The rules on severance pay in detail
An employer will first need to determine which employees are ‘workmen’ under the Industrial Disputes Act (‘ID Act’) and which employees are ‘non-workmen’.
A workman would generally be any employee engaged to do manual, unskilled, skilled, technical, operational, clerical or supervisory work for hire or reward, but would not include an employee engaged in:
- a managerial or administrative capacity; or
- a supervisory capacity, drawing wages of more than INR 10,000 per month.
It is the actual job of the employee (and not the job title) that is critical in this.
The termination of a workman who has completed one year (i.e. 240 days) of employment on grounds other than misconduct or the expiry of a fixed term employment contract, is treated as retrenchment (i.e. redundancy) under the ID Act. The employer must:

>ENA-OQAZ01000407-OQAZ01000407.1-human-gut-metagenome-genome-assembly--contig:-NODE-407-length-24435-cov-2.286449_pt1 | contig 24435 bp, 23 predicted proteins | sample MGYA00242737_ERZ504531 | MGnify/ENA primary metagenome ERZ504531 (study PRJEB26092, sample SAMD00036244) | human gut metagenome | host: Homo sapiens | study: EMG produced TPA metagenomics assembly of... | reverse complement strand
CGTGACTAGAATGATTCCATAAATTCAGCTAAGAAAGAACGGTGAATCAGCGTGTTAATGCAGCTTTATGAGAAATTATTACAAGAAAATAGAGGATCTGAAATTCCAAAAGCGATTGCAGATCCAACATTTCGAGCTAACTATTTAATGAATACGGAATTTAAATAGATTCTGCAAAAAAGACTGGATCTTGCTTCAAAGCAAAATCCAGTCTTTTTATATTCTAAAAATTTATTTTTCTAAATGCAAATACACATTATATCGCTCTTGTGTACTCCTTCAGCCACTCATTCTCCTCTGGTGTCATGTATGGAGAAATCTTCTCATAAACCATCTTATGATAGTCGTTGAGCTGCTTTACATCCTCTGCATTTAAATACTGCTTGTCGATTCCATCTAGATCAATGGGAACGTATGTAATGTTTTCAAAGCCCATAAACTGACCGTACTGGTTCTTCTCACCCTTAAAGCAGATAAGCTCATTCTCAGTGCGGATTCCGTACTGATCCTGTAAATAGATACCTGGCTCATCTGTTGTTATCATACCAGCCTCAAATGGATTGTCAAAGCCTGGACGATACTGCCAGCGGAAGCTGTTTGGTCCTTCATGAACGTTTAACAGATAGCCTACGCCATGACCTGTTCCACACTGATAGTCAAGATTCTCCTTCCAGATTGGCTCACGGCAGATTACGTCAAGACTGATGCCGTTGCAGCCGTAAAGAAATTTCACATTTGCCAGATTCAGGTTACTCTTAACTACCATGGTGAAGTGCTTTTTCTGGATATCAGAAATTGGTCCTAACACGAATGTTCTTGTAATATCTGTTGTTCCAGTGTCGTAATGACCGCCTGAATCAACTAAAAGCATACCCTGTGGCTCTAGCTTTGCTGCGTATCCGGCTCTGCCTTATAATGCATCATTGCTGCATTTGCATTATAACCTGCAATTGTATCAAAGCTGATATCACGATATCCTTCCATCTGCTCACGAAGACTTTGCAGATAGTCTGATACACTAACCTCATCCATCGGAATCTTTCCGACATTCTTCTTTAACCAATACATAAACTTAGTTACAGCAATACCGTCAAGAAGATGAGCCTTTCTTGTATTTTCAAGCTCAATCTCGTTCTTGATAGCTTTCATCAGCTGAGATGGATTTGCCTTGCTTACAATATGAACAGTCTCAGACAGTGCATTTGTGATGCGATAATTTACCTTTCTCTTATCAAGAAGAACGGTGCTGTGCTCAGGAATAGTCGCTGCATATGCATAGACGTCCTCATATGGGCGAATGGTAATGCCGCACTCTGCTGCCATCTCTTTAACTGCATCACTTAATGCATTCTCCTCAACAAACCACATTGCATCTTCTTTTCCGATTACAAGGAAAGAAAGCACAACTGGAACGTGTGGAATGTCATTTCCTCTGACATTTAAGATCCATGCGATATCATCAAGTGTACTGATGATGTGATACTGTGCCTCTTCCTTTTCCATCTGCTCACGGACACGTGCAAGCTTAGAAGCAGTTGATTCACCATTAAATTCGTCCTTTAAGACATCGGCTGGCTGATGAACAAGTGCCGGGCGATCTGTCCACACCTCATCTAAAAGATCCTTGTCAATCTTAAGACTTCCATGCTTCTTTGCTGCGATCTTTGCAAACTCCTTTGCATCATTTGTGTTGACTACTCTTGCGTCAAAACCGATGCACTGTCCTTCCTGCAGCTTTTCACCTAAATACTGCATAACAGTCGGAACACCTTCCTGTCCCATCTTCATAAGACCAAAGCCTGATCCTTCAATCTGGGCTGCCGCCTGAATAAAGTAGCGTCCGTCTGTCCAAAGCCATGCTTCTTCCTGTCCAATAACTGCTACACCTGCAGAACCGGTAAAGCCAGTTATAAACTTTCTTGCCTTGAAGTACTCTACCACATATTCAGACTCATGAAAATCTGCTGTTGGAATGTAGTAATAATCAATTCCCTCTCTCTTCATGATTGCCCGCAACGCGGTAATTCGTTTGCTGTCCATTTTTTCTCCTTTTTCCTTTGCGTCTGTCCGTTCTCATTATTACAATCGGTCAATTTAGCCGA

- provide one month’s written notice to the ‘workman’ with the reason for termination or pay 30 days wages in lieu of notice (or if the employment contract provides for longer notice, this would prevail);
- pay retrenchment compensation (i.e. severance), calculated as 15 days’ wages for each full year, or more than six months, worked; and
- serve notice of the retrenchment on the State labour authorities.
Non-workmen are not entitled to statutory severance payment.
Author: Kochhar & Co.
Date: December 2018